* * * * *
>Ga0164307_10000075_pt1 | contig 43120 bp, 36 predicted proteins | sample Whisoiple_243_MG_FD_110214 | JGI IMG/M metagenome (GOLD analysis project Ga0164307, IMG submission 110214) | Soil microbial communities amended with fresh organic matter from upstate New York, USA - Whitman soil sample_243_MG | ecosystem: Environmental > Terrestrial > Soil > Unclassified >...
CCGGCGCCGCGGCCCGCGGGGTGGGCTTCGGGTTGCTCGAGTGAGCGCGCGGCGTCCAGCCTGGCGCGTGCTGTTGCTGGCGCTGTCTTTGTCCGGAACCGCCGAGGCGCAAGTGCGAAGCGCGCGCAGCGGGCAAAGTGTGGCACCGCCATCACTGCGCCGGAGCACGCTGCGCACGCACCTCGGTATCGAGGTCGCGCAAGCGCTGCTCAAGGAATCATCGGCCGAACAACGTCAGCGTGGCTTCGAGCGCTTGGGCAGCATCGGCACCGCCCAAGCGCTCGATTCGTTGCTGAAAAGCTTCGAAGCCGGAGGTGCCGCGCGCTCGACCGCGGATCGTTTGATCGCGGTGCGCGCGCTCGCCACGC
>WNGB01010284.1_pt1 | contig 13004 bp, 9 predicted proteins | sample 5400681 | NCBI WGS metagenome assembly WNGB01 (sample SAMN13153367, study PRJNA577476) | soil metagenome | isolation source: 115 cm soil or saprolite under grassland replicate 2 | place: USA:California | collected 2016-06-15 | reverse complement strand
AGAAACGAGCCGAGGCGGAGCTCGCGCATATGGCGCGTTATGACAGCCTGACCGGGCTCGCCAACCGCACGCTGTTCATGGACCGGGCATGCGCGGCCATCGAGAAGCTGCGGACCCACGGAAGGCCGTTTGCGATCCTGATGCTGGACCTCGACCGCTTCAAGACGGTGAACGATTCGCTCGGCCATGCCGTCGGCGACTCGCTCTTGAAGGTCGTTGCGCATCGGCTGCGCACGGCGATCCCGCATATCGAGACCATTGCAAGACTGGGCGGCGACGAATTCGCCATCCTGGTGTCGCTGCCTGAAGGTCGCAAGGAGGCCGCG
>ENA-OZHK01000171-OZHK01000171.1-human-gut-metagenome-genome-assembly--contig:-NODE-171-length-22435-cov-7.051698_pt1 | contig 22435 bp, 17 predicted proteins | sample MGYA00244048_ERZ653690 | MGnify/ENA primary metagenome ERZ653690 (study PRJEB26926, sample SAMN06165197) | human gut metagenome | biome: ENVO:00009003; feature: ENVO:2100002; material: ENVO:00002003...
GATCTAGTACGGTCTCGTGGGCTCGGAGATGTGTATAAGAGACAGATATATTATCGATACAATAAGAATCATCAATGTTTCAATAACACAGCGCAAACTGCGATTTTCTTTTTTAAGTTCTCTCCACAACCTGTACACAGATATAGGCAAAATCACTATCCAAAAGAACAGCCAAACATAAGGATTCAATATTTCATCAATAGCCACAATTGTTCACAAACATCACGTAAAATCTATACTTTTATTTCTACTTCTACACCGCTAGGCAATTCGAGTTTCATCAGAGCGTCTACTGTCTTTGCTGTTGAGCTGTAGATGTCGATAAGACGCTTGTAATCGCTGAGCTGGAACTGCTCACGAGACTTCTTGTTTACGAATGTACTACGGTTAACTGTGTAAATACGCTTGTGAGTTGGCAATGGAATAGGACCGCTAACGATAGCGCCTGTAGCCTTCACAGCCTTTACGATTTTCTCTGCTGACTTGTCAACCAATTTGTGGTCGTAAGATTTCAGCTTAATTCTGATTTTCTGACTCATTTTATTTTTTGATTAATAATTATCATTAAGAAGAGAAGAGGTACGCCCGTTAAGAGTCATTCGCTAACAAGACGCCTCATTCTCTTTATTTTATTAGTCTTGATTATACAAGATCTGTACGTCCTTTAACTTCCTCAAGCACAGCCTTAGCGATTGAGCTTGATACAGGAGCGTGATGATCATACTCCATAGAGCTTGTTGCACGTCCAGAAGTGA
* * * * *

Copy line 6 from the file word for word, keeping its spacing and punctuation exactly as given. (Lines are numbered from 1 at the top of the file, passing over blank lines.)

GATCTAGTACGGTCTCGTGGGCTCGGAGATGTGTATAAGAGACAGATATATTATCGATACAATAAGAATCATCAATGTTTCAATAACACAGCGCAAACTGCGATTTTCTTTTTTAAGTTCTCTCCACAACCTGTACACAGATATAGGCAAAATCACTATCCAAAAGAACAGCCAAACATAAGGATTCAATATTTCATCAATAGCCACAATTGTTCACAAACATCACGTAAAATCTATACTTTTATTTCTACTTCTACACCGCTAGGCAATTCGAGTTTCATCAGAGCGTCTACTGTCTTTGCTGTTGAGCTGTAGATGTCGATAAGACGCTTGTAATCGCTGAGCTGGAACTGCTCACGAGACTTCTTGTTTACGAATGTACTACGGTTAACTGTGTAAATACGCTTGTGAGTTGGCAATGGAATAGGACCGCTAACGATAGCGCCTGTAGCCTTCACAGCCTTTACGATTTTCTCTGCTGACTTGTCAACCAATTTGTGGTCGTAAGATTTCAGCTTAATTCTGATTTTCTGACTCATTTTATTTTTTGATTAATAATTATCATTAAGAAGAGAAGAGGTACGCCCGTTAAGAGTCATTCGCTAACAAGACGCCTCATTCTCTTTATTTTATTAGTCTTGATTATACAAGATCTGTACGTCCTTTAACTTCCTCAAGCACAGCCTTAGCGATTGAGCTTGATACAGGAGCGTGATGATCATACTCCATAGAGCTTGTTGCACGTCCAGAAGTGA